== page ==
Think of a time when the black society was still getting used to the word freedom and the white society hated the thought of it. The book Song of Solomon, written by Toni Morrison in 1977, takes place in Michigan on the shores of Lake Superior. The book emphasizes the racial and social tensions between blacks and whites between the 1930s and the 1960s. The Dead family goes through many phases of self-discovery throughout the story. In an effort to hide his southern, working class roots, Macon Dead, an upper-class northern black businessman tries to insulate his family from the danger and despair of the rank and file blacks with whom he shares the neighborhood. Macon can not keep this from influencing his family when he learns that his son has different plans. The book introduces many characters that have received their names from yearnings, events, mistakes, and weaknesses. Some of these names are out of respect and others are given by certain occurrences. Mostly the names are used in defiance to the "cracker society". The black society used this term to relate to the "white society".
The Dead family lives on a street officially named "Mains Avenue". The only black doctor in town lived on this street and it soon became known as "Doctor Street". Soon it became the unofficial name of the street known not only to the doctor's patients, but also to the rest of the black citizens of the town. White legislators soon put a stop to the incorrect naming of the street and posted notices forbidding incorrect references to it in the black neighborhood. The notices stated that the avenue "would always be known as Mains Avenue and not Doctor Street"(p. 4). In a subtle retaliation, the ci...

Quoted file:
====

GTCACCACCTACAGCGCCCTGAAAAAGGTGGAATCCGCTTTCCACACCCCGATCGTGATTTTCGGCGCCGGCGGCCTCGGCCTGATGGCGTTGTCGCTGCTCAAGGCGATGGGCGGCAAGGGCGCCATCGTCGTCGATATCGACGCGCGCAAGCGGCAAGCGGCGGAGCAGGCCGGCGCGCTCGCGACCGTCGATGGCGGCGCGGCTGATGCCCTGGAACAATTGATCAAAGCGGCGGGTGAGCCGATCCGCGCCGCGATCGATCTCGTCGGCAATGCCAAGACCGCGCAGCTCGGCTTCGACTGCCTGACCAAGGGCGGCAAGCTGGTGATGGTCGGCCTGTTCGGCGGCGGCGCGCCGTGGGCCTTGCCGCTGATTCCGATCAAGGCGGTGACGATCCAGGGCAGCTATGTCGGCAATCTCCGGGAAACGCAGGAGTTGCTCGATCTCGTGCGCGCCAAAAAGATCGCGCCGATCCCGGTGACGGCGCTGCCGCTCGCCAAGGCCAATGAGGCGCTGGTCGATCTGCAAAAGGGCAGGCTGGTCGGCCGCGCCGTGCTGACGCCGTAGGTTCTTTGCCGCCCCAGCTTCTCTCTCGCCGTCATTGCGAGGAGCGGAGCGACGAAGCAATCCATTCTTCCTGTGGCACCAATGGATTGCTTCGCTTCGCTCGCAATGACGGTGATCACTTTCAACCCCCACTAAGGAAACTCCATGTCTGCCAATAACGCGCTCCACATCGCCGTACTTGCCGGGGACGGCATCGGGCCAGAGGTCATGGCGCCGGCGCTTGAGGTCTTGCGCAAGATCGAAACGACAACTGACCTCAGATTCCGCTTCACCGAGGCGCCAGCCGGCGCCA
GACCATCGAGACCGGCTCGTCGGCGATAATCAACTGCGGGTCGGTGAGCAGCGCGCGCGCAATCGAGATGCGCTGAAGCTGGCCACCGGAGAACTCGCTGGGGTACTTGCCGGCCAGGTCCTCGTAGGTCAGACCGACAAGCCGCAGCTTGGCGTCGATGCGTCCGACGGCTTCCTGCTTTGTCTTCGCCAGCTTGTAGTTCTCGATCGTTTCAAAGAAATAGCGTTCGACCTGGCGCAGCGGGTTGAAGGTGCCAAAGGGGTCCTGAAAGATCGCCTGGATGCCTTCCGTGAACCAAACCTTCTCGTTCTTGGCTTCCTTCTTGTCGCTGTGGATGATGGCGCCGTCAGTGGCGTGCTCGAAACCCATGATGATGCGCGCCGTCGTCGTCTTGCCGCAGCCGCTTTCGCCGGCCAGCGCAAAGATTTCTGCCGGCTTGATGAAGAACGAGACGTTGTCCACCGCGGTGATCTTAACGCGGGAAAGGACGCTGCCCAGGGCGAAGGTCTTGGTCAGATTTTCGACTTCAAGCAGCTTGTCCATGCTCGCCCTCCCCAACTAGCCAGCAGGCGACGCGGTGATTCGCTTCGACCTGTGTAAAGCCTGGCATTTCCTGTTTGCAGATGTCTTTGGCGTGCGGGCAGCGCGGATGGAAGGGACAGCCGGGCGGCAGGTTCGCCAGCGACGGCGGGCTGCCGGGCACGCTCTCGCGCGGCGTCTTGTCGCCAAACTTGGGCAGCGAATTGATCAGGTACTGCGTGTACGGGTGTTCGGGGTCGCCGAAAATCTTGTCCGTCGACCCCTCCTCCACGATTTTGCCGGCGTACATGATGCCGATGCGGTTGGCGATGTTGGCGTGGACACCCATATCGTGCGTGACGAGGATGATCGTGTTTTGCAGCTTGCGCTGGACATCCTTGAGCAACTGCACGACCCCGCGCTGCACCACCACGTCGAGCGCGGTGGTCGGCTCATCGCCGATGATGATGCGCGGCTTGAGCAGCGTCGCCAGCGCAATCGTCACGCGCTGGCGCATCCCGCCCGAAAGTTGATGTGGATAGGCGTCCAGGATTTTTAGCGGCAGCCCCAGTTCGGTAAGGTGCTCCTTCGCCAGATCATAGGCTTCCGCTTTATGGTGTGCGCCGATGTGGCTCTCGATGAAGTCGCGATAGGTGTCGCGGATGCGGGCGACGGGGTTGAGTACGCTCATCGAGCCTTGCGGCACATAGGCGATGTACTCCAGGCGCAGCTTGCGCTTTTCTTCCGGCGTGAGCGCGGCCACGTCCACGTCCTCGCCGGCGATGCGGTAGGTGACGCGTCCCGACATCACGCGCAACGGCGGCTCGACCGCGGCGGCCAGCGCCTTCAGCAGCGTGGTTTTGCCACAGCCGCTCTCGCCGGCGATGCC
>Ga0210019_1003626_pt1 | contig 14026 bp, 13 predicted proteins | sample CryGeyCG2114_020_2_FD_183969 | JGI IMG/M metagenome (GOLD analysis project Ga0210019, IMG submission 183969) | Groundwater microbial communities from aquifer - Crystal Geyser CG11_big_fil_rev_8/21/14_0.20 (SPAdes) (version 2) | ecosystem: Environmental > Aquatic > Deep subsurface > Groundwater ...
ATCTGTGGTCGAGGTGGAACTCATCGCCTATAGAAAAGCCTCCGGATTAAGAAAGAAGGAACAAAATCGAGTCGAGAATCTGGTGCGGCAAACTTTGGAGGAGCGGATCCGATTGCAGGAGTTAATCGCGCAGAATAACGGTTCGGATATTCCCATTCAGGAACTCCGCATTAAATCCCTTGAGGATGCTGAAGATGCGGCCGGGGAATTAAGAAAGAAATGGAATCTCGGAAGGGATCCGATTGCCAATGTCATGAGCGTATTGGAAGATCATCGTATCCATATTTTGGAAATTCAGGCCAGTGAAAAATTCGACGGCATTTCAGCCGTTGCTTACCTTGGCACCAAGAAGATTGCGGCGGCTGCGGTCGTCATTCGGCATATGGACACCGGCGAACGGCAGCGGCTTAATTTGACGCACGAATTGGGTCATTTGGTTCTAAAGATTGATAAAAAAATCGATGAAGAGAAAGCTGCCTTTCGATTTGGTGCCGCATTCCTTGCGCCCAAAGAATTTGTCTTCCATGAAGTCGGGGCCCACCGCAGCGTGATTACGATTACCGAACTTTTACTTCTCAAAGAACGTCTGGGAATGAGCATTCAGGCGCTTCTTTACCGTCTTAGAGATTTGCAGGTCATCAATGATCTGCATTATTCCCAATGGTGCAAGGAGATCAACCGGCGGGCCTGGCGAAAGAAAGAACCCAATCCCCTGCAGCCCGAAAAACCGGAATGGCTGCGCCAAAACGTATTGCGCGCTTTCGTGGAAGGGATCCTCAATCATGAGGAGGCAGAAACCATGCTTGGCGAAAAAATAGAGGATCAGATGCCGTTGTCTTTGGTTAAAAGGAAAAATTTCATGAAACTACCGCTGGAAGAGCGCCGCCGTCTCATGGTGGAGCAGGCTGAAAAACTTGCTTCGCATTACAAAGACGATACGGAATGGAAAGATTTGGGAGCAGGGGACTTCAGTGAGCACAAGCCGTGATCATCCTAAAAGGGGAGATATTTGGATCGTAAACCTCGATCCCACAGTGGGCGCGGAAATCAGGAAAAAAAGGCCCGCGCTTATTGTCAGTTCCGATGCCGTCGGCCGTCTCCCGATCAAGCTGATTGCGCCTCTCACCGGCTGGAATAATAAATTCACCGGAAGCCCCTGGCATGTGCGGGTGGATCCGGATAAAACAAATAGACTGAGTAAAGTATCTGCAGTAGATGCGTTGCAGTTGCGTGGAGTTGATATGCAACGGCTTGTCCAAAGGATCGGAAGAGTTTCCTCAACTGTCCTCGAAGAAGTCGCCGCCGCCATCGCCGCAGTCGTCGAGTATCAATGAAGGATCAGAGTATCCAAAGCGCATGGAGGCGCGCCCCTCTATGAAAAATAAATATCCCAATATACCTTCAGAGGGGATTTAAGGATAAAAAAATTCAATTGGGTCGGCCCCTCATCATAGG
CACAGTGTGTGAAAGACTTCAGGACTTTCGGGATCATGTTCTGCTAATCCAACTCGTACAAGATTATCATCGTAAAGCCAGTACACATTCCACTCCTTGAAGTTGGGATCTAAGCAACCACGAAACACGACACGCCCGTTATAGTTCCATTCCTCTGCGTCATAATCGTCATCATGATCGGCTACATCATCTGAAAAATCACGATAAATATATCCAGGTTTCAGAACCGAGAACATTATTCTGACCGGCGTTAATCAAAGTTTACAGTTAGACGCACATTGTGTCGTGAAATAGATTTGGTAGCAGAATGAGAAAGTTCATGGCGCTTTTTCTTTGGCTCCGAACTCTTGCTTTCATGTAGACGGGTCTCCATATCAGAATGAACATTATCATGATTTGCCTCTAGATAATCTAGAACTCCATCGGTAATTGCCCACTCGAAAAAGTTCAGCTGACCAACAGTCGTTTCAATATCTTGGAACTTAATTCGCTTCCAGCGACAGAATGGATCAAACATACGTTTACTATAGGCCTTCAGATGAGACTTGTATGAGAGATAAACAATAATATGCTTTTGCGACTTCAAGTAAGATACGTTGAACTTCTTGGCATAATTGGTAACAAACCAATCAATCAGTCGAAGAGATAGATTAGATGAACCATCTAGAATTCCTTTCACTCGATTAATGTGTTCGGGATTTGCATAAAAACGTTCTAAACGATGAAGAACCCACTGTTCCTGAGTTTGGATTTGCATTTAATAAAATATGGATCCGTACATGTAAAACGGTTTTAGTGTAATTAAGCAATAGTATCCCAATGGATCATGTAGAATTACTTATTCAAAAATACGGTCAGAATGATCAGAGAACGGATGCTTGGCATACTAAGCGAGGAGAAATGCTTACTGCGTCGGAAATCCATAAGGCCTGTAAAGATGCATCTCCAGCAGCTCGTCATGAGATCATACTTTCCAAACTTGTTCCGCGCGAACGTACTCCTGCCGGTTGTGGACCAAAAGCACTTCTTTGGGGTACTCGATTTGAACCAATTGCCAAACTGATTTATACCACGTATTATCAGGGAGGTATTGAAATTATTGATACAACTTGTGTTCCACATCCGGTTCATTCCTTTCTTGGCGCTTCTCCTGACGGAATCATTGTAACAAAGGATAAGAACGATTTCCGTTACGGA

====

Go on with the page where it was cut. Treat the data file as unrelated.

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...ack society in those days. They kept and used names that the cracker society would forget about in a few days. By keeping such names the black community quietly defied conformation to the white society.
This novel illustrates how the human spirit can not be dominated. The black community is able to fill in the empty spaces, which the "other society" is not able to enter into or relate to. When Milkman thinks back of all of the people that he had met on his journey it reflects the essence of the novel, " Names they got from yearnings, gestures, flaws, events, mistakes, weaknesses. Names that bore witness"(p. 330). The African American population found a way to allow for life and spirit in a world controlled by "crackers". Their defiance shows that the human spirit is unstoppable.
Morrison, Toni. Song of Solomon. New York: First Plume Printing, 1987.
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